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Irish law currently gives visiting sex offenders seven days to register their presence with Gardaí - while British law only offers three days.
Irish law currently gives visiting sex offenders seven days to register their presence with Gardaí - while British law only offers three days.
Image: Wanderley Massafelli/Photocall Ireland

TD claims Ireland is becoming a 'safe haven for convicted sex offenders'

Denis Naughten takes issue with laws that don’t require sex offenders to register with Gardaí immediately upon arrival here.
Mar 19th 2013, 2:55 PM 7,755 25

A TD HAS CLAIMED that Ireland is becoming “a safe haven for convicted sex offenders” because of a failure to tighten laws requiring visiting offenders to report to Gardaí.

Former Fine Gael TD Denis Naughten says the previous government’s pledge to close a loophole which gives convicted sex offenders up to seven days to register with Gardaí after they first arrive in Ireland.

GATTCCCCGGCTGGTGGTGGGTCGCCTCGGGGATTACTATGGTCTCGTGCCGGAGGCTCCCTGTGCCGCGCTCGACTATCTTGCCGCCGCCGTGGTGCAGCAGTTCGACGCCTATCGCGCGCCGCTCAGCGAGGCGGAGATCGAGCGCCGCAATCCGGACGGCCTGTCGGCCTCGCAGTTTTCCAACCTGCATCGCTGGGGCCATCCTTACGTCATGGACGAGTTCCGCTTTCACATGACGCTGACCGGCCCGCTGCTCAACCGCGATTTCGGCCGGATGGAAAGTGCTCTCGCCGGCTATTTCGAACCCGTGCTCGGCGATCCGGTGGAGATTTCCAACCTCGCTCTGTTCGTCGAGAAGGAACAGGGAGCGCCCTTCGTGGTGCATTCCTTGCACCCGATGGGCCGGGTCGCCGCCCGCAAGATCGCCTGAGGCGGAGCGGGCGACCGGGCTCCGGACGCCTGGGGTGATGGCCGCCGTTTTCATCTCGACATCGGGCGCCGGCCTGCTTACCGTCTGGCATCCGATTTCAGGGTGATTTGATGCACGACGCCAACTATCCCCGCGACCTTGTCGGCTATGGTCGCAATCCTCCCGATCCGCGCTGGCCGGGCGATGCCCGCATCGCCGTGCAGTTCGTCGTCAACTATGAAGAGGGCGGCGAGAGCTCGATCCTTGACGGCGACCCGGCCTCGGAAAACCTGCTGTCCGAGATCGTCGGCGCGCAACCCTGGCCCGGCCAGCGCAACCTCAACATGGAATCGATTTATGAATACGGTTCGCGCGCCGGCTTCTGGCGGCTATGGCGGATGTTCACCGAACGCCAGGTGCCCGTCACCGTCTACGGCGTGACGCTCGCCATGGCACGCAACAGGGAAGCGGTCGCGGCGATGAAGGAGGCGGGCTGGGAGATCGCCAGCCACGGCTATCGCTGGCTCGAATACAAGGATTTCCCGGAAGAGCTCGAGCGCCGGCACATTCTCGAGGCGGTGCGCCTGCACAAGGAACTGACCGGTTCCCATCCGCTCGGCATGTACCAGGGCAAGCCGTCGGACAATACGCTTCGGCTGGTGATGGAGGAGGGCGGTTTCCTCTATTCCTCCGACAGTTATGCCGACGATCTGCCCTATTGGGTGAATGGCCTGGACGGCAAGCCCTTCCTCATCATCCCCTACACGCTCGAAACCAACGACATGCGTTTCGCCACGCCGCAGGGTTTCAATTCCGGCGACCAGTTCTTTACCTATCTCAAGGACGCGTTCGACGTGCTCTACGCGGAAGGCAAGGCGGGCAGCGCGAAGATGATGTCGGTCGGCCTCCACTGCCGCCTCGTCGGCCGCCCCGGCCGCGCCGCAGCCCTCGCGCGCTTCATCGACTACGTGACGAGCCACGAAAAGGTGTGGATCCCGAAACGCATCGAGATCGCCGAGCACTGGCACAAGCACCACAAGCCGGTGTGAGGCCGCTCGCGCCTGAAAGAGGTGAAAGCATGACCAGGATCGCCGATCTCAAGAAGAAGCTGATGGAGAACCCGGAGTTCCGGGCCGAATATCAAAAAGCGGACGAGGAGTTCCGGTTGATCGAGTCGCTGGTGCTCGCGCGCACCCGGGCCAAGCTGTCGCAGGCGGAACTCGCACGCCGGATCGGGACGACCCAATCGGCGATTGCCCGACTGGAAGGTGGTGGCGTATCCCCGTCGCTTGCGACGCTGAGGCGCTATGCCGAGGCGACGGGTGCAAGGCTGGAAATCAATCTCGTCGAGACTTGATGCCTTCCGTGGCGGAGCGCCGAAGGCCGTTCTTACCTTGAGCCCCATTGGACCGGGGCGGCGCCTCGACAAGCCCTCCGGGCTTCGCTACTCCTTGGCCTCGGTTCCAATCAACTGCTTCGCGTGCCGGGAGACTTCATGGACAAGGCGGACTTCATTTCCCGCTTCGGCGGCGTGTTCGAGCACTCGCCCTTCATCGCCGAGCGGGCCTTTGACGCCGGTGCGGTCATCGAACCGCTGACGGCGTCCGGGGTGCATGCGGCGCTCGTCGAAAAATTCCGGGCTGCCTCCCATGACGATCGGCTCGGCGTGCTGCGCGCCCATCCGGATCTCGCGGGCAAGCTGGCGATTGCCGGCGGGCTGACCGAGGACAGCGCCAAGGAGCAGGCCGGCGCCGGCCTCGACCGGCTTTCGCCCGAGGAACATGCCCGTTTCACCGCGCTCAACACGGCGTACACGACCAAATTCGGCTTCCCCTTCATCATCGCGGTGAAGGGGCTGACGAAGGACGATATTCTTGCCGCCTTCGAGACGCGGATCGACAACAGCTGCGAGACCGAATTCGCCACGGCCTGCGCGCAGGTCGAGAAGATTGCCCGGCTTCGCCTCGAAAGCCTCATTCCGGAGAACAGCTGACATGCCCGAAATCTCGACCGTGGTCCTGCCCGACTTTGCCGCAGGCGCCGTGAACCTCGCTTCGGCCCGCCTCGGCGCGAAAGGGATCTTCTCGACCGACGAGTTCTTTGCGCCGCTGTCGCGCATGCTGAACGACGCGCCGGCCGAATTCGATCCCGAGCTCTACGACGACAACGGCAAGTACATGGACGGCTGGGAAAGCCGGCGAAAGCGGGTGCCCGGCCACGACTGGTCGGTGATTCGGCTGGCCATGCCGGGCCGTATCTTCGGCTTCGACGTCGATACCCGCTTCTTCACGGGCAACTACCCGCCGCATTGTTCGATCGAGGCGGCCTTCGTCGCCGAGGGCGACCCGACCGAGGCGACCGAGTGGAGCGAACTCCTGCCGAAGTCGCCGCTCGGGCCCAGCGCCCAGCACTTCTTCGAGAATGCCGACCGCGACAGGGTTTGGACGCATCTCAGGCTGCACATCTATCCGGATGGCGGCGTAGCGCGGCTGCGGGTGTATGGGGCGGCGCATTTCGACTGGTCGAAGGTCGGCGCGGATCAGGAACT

In 2009 the then-Minister for Justice, Dermot Ahern, said he intended to reduce this period to three days, bringing Ireland into harmony with the UK – but legislation was never introduced and the seven-day period remains in place.

In March of last year the current minister Alan Shatter said he expected to seek government approval for a change in the laws ‘in the coming months’ – but last week said he had not yet done so and that government approval to draft the necessary legislation would be sought “shortly”.

“At present, a convicted high risk paedophile can visit Ireland from Britain or Northern Ireland and roam freely throughout the country without registering with the Gardai for up to a week,” Naughten explained.

“In theory, the same notification procedure applied to Irish sex offenders applies for those convicted of serious sexual offences in other jurisdictions, but it is reliant on the offender voluntarily reporting to the Gardaí within seven days of arrival.”

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Naughten has himself published legislation which would modernise the monitoring of sex offenders, and would allow parents and guardians to apply to the Gardaí to be told whether their child may have been in contact with a sexual offender.

His legislation, published last year, has not yet been allocated time for debate in the Dáil.

Read: Judges ‘need guidelines’ for sexual assault sentencing

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Gavan Reilly

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